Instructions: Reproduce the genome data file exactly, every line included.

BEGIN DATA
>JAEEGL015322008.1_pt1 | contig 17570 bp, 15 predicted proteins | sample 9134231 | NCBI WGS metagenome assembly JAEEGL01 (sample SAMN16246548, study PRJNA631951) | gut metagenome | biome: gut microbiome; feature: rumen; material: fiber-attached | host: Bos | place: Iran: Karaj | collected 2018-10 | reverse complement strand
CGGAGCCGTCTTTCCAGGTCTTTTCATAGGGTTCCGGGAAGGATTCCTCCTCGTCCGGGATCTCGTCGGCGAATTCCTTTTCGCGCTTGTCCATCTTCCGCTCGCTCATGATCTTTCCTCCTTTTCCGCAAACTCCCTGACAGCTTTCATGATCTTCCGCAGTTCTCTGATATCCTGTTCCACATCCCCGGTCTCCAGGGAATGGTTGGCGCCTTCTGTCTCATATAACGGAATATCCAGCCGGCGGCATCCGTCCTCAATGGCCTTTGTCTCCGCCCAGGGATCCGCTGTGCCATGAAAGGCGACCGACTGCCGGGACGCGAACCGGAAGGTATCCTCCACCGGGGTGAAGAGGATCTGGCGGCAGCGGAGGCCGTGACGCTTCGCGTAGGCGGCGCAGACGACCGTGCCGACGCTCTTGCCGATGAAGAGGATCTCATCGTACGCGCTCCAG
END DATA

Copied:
>JAEEGL015322008.1_pt1 | contig 17570 bp, 15 predicted proteins | sample 9134231 | NCBI WGS metagenome assembly JAEEGL01 (sample SAMN16246548, study PRJNA631951) | gut metagenome | biome: gut microbiome; feature: rumen; material: fiber-attached | host: Bos | place: Iran: Karaj | collected 2018-10 | reverse complement strand
CGGAGCCGTCTTTCCAGGTCTTTTCATAGGGTTCCGGGAAGGATTCCTCCTCGTCCGGGATCTCGTCGGCGAATTCCTTTTCGCGCTTGTCCATCTTCCGCTCGCTCATGATCTTTCCTCCTTTTCCGCAAACTCCCTGACAGCTTTCATGATCTTCCGCAGTTCTCTGATATCCTGTTCCACATCCCCGGTCTCCAGGGAATGGTTGGCGCCTTCTGTCTCATATAACGGAATATCCAGCCGGCGGCATCCGTCCTCAATGGCCTTTGTCTCCGCCCAGGGATCCGCTGTGCCATGAAAGGCGACCGACTGCCGGGACGCGAACCGGAAGGTATCCTCCACCGGGGTGAAGAGGATCTGGCGGCAGCGGAGGCCGTGACGCTTCGCGTAGGCGGCGCAGACGACCGTGCCGACGCTCTTGCCGATGAAGAGGATCTCATCGTACGCGCTCCAG